While the second-generation iPad mini has an impressive 326 ppi Retina display, further analysis of the display revealed that its colors aren’t as vibrant as those produced on the iPad Air’s display. Now, detailed tests performed by DisplayMate reveal that not only is the display on the iPad mini not as good as the iPad Air, but it is also inferior to the Kindle Fire HDX 7 and the Nexus 7.
Here’s what DisplayMate says about the Retina iPad mini’s display:
The iPad mini with Retina Display unfortunately comes in with a distant 3rd place finish behind the innovative displays on the Kindle Fire HDX 7 and new Nexus 7 because it still has the same small 63 percent Color Gamut as the original iPad mini and even older iPad 2. That is inexcusable for a current generation premium Tablet. The big differences in Color Gamut between the Kindle Fire HDX 7 and Nexus 7 and the much smaller 63 percent Gamut in the iPad mini Retina Display were quite obvious and easy to see in the side-by-side Viewing Tests.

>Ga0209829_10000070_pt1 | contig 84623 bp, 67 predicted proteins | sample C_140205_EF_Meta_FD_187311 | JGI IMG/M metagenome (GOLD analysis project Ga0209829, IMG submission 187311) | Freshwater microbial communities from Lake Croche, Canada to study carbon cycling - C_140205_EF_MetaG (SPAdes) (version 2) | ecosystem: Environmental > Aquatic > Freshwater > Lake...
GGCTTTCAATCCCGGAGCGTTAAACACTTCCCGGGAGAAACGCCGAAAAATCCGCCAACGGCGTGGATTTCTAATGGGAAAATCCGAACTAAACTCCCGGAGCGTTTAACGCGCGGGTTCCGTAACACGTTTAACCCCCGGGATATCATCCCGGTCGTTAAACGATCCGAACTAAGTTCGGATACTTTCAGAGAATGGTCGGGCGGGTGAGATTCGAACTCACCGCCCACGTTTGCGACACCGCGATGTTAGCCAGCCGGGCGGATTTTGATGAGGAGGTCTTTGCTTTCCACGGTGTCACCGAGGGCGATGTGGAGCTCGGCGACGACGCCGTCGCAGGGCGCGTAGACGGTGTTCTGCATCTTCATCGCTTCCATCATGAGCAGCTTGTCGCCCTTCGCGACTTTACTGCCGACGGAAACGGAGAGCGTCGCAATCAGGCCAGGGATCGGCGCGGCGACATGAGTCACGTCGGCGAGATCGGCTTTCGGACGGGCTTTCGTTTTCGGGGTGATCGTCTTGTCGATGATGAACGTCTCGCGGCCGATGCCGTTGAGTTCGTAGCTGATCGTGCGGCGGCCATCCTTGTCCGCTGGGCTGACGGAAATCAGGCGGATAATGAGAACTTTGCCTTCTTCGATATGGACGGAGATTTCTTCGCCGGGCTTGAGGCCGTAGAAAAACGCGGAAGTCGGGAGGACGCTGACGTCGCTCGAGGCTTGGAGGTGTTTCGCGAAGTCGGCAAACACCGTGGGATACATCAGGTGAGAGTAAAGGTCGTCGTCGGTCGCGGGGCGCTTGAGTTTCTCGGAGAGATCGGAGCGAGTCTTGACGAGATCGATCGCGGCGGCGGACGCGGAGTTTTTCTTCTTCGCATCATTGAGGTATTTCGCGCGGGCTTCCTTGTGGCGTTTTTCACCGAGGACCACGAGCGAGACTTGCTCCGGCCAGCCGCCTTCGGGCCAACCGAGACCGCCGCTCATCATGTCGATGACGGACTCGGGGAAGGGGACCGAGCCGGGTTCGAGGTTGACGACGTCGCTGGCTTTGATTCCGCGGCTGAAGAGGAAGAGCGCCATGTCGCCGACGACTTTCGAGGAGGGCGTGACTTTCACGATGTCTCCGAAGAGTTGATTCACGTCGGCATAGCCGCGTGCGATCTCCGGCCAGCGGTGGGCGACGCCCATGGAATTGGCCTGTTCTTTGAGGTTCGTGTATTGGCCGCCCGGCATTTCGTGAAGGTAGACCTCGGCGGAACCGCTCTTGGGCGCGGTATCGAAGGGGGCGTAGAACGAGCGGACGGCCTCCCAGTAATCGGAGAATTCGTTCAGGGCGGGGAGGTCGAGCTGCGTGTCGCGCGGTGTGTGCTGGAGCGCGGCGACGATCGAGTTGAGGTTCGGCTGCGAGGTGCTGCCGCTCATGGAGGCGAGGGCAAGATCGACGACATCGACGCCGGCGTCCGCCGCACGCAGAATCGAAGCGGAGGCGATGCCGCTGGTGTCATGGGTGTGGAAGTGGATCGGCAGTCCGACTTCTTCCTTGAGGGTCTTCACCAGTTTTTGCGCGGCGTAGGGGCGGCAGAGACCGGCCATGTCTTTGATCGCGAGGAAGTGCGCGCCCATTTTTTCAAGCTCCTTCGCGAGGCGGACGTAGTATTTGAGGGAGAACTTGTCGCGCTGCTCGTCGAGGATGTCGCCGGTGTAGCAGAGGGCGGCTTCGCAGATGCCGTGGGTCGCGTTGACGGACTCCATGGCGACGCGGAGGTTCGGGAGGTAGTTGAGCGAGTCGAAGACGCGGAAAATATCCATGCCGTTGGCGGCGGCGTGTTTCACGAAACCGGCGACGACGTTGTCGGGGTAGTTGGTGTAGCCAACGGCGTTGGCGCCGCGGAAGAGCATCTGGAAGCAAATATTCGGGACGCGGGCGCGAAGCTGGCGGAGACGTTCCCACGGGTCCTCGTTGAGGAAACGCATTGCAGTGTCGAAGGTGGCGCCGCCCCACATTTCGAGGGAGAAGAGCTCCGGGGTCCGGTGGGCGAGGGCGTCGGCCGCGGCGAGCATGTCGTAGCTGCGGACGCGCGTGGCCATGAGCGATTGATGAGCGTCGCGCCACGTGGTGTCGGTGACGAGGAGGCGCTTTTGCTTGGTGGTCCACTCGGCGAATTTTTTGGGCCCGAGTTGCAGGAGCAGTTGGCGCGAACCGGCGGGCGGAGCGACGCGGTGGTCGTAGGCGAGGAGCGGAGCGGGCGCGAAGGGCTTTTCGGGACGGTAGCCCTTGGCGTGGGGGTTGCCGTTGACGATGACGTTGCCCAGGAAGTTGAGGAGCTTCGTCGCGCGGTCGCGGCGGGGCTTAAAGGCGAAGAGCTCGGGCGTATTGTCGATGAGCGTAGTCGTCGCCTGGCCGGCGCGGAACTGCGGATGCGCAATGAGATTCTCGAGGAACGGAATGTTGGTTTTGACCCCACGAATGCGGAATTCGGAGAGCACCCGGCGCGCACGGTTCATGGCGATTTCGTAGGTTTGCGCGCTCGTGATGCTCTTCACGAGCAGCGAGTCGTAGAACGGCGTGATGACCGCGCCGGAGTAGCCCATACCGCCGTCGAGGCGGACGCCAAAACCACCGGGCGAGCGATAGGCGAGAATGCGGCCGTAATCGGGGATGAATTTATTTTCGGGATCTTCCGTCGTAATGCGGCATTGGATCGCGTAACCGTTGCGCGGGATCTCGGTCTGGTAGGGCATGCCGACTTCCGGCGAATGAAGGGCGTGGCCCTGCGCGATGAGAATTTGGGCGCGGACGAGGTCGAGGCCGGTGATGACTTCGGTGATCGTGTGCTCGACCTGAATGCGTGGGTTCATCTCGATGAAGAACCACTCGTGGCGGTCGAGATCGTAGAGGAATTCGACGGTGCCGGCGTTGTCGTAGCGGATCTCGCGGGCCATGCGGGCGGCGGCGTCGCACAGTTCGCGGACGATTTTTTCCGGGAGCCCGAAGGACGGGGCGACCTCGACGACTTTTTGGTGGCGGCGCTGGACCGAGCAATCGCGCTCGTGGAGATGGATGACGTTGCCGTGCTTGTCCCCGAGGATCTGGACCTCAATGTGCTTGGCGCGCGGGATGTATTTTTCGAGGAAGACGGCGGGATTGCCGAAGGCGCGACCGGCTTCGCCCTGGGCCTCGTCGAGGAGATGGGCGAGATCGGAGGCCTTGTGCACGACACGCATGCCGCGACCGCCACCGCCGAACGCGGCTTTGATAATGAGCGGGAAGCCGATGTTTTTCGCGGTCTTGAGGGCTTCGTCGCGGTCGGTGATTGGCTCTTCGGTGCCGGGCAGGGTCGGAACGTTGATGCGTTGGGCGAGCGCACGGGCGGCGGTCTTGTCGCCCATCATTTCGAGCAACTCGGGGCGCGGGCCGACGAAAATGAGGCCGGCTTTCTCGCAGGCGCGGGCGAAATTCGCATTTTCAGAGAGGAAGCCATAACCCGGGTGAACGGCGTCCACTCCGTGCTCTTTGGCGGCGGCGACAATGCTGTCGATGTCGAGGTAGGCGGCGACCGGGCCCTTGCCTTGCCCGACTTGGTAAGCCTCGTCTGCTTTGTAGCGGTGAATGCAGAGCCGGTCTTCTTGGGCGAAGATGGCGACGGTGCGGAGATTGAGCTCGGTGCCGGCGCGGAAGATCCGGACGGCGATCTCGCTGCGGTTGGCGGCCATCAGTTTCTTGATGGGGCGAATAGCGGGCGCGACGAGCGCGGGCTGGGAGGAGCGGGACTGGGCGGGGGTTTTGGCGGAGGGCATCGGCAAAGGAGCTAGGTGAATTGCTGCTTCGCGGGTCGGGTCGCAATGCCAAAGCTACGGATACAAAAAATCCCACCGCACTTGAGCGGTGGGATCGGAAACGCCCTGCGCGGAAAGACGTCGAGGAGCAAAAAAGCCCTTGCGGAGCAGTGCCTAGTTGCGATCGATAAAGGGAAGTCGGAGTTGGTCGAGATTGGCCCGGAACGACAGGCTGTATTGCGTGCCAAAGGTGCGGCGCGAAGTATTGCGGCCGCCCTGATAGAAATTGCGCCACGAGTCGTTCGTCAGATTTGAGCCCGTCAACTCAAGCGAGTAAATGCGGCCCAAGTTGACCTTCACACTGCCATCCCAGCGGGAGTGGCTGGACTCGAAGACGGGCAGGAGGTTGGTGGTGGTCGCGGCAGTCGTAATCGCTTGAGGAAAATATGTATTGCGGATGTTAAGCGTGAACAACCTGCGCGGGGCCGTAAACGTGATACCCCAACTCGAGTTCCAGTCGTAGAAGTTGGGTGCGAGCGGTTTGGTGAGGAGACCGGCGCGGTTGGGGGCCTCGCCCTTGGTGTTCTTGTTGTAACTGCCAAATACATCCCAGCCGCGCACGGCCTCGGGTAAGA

The smaller color gamut results in color accuracy errors, and although the iPad mini has color management to minimise errors for low saturation colors, higher saturated colors are still inaccurately shown on the screen.
DisplayMate notes that Apple is using two different types of display technology — IGZO and amorphous Silicon (a-Si) — in the Retina iPad mini. So some units have an IGZO panel, manufactured by Sharp, while others use a-Si display technology. IGZO displays improve power efficiency and brightness, but they face production issues and have low yield rates, which is why the Retina iPad mini is severely supply constrained. The a-Si displays are less power efficient, but Apple maintains the 10-hour battery life by using power-efficient White LEDs in the backlight of these displays, equalising the energy consumption.
The report adds that Apple’s reliance on IGZO is “really bad planning” since there are better display technologies like Low Temperature Poly Silicon LTPS available, which are already used in the iPhone and other tablets.
The comparison tests don’t mention anything about image retention, but several units have been exhibiting this issue, where a faint trace of an image persists on the screen even after a new image replaces it.
What’s even more disappointing is that both the Nexus 7 and the Kindle Fire HDX 7 are priced cheaper than the Retina iPad mini’s premium price of $399, but have better displays than Apple’s iPad mini.
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